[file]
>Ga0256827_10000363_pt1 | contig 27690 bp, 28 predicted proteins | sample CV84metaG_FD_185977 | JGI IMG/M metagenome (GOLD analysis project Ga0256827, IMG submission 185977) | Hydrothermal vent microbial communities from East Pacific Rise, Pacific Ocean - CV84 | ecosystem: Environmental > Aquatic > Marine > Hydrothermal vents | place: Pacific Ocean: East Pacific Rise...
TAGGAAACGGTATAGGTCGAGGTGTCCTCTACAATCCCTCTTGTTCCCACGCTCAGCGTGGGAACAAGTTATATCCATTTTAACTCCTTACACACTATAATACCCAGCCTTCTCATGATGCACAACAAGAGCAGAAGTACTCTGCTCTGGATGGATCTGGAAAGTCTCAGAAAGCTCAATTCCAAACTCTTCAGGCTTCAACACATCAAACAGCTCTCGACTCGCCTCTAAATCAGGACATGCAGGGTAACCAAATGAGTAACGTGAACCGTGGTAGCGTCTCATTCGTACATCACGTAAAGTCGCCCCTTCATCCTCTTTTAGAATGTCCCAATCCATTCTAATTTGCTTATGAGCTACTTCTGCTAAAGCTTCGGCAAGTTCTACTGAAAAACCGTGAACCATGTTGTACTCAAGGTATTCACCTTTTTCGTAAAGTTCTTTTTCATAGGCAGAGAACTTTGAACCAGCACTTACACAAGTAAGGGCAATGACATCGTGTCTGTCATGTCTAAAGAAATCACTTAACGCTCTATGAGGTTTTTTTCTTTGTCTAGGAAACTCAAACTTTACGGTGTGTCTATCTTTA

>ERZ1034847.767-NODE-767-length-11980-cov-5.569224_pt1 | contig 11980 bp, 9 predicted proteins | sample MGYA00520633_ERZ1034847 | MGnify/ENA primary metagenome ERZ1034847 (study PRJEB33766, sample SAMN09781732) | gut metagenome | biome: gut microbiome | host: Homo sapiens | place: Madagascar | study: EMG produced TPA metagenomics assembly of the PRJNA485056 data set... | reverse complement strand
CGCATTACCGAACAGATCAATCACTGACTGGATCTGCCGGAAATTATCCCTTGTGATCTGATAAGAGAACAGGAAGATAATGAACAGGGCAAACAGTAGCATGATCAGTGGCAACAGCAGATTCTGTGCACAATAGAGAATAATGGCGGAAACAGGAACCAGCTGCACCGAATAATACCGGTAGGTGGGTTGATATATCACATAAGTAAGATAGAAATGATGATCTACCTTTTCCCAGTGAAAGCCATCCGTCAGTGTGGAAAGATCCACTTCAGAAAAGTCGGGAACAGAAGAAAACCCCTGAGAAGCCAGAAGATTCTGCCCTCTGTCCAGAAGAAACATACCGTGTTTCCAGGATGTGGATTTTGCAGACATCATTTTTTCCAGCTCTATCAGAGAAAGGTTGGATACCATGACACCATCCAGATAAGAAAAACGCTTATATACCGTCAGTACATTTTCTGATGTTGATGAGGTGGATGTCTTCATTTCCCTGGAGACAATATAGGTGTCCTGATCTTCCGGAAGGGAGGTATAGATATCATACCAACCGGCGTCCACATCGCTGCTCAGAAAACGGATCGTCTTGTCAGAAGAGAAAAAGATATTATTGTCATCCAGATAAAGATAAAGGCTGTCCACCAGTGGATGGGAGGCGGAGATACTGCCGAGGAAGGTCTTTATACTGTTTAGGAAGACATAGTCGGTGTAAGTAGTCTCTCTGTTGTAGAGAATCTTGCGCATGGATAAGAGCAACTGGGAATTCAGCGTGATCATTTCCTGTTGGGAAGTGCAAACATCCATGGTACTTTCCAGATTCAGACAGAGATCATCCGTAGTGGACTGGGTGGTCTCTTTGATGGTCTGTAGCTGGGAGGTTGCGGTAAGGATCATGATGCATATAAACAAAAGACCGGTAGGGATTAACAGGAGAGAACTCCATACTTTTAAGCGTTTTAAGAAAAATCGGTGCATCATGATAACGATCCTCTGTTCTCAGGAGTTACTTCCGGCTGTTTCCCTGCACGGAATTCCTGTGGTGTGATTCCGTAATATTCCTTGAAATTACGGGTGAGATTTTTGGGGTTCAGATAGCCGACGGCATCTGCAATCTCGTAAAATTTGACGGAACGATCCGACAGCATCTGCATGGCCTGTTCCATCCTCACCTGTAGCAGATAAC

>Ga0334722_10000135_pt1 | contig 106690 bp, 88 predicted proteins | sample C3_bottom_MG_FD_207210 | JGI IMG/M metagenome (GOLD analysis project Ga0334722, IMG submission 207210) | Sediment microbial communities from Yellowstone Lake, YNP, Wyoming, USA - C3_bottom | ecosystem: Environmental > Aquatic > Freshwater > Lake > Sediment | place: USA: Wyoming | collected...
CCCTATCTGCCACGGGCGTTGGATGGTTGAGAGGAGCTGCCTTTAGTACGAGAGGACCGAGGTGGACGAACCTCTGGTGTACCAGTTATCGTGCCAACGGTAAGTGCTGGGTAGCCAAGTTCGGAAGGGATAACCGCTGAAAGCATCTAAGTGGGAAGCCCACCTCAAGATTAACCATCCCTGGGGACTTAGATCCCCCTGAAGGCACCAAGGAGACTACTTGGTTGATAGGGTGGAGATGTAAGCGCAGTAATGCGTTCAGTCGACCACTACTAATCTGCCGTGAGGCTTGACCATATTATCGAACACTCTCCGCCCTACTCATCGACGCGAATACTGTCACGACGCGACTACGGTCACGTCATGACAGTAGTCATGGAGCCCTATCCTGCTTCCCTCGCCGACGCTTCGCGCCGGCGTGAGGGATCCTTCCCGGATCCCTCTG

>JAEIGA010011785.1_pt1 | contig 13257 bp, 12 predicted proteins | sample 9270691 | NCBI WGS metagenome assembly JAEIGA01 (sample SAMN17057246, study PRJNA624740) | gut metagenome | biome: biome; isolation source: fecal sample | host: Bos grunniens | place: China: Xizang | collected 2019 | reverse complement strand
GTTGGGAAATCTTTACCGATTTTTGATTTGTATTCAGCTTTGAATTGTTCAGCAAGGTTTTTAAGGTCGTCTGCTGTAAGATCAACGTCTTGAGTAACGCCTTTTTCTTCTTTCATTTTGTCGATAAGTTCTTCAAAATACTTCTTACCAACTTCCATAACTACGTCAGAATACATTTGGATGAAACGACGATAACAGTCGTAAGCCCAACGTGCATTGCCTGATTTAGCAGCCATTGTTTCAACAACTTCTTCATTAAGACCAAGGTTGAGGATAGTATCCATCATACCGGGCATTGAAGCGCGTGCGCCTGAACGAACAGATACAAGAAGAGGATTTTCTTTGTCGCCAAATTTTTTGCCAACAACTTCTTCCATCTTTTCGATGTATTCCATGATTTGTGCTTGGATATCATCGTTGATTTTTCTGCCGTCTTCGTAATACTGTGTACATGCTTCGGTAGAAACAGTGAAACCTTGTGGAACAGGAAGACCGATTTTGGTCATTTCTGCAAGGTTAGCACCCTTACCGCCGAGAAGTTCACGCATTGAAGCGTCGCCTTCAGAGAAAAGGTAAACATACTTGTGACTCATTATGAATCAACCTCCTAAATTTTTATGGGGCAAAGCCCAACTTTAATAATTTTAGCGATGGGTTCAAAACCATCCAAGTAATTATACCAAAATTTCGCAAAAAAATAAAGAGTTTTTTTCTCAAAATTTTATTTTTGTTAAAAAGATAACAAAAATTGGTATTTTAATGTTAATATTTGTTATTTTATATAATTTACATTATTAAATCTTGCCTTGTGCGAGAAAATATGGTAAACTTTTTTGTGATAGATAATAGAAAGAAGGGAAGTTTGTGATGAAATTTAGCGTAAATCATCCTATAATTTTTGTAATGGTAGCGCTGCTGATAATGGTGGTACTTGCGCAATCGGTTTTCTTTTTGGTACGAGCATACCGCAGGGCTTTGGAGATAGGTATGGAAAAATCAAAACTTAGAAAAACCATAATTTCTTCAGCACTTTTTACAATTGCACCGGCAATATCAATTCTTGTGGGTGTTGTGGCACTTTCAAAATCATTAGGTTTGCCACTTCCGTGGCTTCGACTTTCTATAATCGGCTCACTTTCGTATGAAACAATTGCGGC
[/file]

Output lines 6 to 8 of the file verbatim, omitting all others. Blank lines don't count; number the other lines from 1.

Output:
CCCTATCTGCCACGGGCGTTGGATGGTTGAGAGGAGCTGCCTTTAGTACGAGAGGACCGAGGTGGACGAACCTCTGGTGTACCAGTTATCGTGCCAACGGTAAGTGCTGGGTAGCCAAGTTCGGAAGGGATAACCGCTGAAAGCATCTAAGTGGGAAGCCCACCTCAAGATTAACCATCCCTGGGGACTTAGATCCCCCTGAAGGCACCAAGGAGACTACTTGGTTGATAGGGTGGAGATGTAAGCGCAGTAATGCGTTCAGTCGACCACTACTAATCTGCCGTGAGGCTTGACCATATTATCGAACACTCTCCGCCCTACTCATCGACGCGAATACTGTCACGACGCGACTACGGTCACGTCATGACAGTAGTCATGGAGCCCTATCCTGCTTCCCTCGCCGACGCTTCGCGCCGGCGTGAGGGATCCTTCCCGGATCCCTCTG

>JAEIGA010011785.1_pt1 | contig 13257 bp, 12 predicted proteins | sample 9270691 | NCBI WGS metagenome assembly JAEIGA01 (sample SAMN17057246, study PRJNA624740) | gut metagenome | biome: biome; isolation source: fecal sample | host: Bos grunniens | place: China: Xizang | collected 2019 | reverse complement strand
GTTGGGAAATCTTTACCGATTTTTGATTTGTATTCAGCTTTGAATTGTTCAGCAAGGTTTTTAAGGTCGTCTGCTGTAAGATCAACGTCTTGAGTAACGCCTTTTTCTTCTTTCATTTTGTCGATAAGTTCTTCAAAATACTTCTTACCAACTTCCATAACTACGTCAGAATACATTTGGATGAAACGACGATAACAGTCGTAAGCCCAACGTGCATTGCCTGATTTAGCAGCCATTGTTTCAACAACTTCTTCATTAAGACCAAGGTTGAGGATAGTATCCATCATACCGGGCATTGAAGCGCGTGCGCCTGAACGAACAGATACAAGAAGAGGATTTTCTTTGTCGCCAAATTTTTTGCCAACAACTTCTTCCATCTTTTCGATGTATTCCATGATTTGTGCTTGGATATCATCGTTGATTTTTCTGCCGTCTTCGTAATACTGTGTACATGCTTCGGTAGAAACAGTGAAACCTTGTGGAACAGGAAGACCGATTTTGGTCATTTCTGCAAGGTTAGCACCCTTACCGCCGAGAAGTTCACGCATTGAAGCGTCGCCTTCAGAGAAAAGGTAAACATACTTGTGACTCATTATGAATCAACCTCCTAAATTTTTATGGGGCAAAGCCCAACTTTAATAATTTTAGCGATGGGTTCAAAACCATCCAAGTAATTATACCAAAATTTCGCAAAAAAATAAAGAGTTTTTTTCTCAAAATTTTATTTTTGTTAAAAAGATAACAAAAATTGGTATTTTAATGTTAATATTTGTTATTTTATATAATTTACATTATTAAATCTTGCCTTGTGCGAGAAAATATGGTAAACTTTTTTGTGATAGATAATAGAAAGAAGGGAAGTTTGTGATGAAATTTAGCGTAAATCATCCTATAATTTTTGTAATGGTAGCGCTGCTGATAATGGTGGTACTTGCGCAATCGGTTTTCTTTTTGGTACGAGCATACCGCAGGGCTTTGGAGATAGGTATGGAAAAATCAAAACTTAGAAAAACCATAATTTCTTCAGCACTTTTTACAATTGCACCGGCAATATCAATTCTTGTGGGTGTTGTGGCACTTTCAAAATCATTAGGTTTGCCACTTCCGTGGCTTCGACTTTCTATAATCGGCTCACTTTCGTATGAAACAATTGCGGC